Publikace: From Hydras to TACOs: Evolving the Stanford Digital Repository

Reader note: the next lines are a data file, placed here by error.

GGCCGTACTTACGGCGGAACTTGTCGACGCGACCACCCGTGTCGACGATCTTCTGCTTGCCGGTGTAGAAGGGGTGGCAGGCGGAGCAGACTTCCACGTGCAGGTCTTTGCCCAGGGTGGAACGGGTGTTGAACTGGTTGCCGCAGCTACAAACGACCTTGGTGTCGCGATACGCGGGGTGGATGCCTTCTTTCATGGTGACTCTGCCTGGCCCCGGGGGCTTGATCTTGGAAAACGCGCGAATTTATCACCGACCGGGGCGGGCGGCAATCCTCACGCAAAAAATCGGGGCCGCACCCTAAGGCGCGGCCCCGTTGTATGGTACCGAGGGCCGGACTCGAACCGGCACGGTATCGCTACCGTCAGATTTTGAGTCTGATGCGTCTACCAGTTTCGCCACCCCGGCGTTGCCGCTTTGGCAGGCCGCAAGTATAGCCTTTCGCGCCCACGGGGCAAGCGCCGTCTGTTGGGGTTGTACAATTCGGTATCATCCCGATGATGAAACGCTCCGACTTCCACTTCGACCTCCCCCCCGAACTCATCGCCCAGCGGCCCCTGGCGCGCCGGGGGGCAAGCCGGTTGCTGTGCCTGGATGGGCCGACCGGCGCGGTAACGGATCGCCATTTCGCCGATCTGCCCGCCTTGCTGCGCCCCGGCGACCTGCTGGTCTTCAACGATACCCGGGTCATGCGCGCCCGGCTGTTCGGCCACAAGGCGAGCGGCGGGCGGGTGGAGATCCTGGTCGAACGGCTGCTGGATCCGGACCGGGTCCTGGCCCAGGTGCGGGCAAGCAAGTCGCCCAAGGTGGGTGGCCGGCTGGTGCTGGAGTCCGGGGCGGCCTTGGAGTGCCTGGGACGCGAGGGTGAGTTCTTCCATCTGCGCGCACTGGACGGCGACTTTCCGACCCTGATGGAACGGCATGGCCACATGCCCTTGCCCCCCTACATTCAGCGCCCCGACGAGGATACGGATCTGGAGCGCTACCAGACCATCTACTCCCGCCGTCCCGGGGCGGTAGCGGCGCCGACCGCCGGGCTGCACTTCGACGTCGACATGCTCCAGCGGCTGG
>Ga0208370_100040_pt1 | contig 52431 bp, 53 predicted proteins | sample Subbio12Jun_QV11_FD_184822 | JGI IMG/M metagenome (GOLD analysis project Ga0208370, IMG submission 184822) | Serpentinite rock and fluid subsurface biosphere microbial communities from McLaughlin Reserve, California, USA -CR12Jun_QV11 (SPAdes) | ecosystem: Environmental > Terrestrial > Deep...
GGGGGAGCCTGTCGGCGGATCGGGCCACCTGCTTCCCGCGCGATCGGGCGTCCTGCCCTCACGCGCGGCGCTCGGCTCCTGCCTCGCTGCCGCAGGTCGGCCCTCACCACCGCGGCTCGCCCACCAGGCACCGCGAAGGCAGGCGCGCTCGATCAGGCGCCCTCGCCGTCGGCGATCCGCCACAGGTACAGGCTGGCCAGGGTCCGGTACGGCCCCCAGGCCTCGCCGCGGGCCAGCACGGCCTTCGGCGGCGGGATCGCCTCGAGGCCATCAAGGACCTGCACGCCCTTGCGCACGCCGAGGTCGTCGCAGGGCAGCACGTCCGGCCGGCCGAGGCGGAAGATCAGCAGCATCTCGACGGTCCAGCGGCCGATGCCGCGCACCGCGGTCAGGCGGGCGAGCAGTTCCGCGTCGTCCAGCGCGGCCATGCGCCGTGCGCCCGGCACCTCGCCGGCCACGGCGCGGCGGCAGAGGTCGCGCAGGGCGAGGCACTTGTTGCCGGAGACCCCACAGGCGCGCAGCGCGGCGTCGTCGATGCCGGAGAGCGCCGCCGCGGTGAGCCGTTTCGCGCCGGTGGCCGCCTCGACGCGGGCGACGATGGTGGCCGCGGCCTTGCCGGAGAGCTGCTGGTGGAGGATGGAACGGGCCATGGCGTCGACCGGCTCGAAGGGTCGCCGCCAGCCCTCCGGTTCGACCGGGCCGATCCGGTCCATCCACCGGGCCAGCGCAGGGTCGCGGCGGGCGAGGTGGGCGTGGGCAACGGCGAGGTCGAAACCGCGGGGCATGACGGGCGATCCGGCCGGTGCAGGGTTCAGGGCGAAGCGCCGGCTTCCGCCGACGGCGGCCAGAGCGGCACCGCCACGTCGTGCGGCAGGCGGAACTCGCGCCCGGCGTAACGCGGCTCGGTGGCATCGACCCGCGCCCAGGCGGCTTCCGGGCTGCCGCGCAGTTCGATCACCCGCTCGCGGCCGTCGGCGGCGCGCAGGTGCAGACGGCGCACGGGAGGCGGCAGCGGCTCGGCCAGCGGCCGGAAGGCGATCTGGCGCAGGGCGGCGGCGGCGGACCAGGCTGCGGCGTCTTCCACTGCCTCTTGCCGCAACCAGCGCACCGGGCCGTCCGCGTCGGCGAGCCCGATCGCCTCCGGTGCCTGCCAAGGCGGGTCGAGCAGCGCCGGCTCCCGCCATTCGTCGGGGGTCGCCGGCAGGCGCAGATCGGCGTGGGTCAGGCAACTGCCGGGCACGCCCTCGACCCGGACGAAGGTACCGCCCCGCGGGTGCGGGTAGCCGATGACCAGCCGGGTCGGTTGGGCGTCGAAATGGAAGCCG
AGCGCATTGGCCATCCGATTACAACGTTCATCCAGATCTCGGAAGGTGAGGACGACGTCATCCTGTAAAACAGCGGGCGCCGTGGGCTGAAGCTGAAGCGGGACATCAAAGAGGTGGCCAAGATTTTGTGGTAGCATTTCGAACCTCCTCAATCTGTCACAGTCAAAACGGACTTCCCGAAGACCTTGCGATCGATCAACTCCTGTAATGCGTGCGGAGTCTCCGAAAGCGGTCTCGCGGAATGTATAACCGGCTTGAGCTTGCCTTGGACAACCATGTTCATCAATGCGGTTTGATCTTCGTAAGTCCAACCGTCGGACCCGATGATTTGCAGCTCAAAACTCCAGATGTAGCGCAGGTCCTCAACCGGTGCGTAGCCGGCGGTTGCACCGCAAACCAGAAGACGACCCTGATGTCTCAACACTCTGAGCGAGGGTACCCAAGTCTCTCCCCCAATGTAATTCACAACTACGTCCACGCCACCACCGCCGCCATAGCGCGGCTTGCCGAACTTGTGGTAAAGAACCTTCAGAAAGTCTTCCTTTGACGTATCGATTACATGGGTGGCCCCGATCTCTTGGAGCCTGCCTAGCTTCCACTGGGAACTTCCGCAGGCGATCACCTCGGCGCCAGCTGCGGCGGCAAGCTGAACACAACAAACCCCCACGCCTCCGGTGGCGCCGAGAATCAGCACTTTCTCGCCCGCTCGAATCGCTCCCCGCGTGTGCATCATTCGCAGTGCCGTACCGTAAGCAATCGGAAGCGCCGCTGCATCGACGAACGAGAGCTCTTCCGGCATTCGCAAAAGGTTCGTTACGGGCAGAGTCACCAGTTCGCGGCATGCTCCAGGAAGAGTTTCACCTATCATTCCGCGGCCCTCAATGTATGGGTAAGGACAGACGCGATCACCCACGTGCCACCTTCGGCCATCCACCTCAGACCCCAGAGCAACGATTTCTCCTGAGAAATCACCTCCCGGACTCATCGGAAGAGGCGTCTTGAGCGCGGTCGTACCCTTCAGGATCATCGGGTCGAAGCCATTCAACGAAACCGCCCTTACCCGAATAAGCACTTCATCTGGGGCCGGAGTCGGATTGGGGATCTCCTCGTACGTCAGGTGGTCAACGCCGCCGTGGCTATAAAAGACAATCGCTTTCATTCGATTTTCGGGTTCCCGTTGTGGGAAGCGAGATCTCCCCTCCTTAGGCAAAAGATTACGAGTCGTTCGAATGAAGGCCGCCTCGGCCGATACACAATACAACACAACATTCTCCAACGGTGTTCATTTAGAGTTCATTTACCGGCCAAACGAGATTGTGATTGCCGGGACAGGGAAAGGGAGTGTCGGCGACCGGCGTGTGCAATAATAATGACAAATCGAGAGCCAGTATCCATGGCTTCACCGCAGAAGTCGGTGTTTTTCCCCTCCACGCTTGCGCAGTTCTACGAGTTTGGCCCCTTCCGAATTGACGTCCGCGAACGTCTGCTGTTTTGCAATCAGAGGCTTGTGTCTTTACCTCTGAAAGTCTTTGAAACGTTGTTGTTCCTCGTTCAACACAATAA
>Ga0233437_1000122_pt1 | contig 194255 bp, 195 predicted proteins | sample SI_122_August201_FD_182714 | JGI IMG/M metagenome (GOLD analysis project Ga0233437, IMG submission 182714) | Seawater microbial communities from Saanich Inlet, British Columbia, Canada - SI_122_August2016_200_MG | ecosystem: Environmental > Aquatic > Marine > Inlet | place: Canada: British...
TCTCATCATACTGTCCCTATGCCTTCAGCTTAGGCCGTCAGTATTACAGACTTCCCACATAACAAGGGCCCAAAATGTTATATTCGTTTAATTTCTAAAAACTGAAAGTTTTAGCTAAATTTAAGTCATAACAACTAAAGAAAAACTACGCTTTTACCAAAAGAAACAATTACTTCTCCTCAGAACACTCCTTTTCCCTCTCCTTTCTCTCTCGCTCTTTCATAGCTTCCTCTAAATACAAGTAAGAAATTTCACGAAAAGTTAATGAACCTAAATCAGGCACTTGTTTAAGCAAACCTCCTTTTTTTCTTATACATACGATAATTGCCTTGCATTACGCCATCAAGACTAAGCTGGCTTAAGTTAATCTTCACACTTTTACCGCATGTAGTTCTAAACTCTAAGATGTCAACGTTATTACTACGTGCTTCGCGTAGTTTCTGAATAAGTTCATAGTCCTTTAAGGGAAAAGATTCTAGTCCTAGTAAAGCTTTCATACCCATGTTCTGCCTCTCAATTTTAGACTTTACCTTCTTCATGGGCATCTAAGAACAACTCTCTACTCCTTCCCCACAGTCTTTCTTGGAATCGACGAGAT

Stanford University Library has a robust digital library system called the Stanford Digital Repository. This repository holds a little under 500 TB of materials in preservation and online for researchers, capture of scholarly output, and digitized cultural heritage materials. These materials are managed across 90+ codebases serving a variety of functions from self-deposit web applications, to a nearly 10 year old parallel processing framework, to a digital repository assets publication mechanism leading into our Blacklight, Spotlight, and Geoblacklight applications – among other services and needs. At the core of this system is a Fedora 3 store. With Fedora 3 now end-of-lifed, and our system suffering from limited to no horizontal scalability options, we’re revisiting our system and architecture. We are writing it from the start with a goal to have data-forward, distributed microservices and some event-driven processing components. TACO, our new core management API, is the heart of this new architecture, and is currently being developed as a prototype. This talk will walk through the process of analysing our current system via a dataflows analysis; designing a new architecture for our digital library with a wide ranging set of requirements and users; prototyping a core component of our new architecture to be horizontally scalable as well as data & specification driven; then planning how to create ‘seams’ in our current system to migrate towards our new system in an evolutionary fashion instead of a turn-key migration.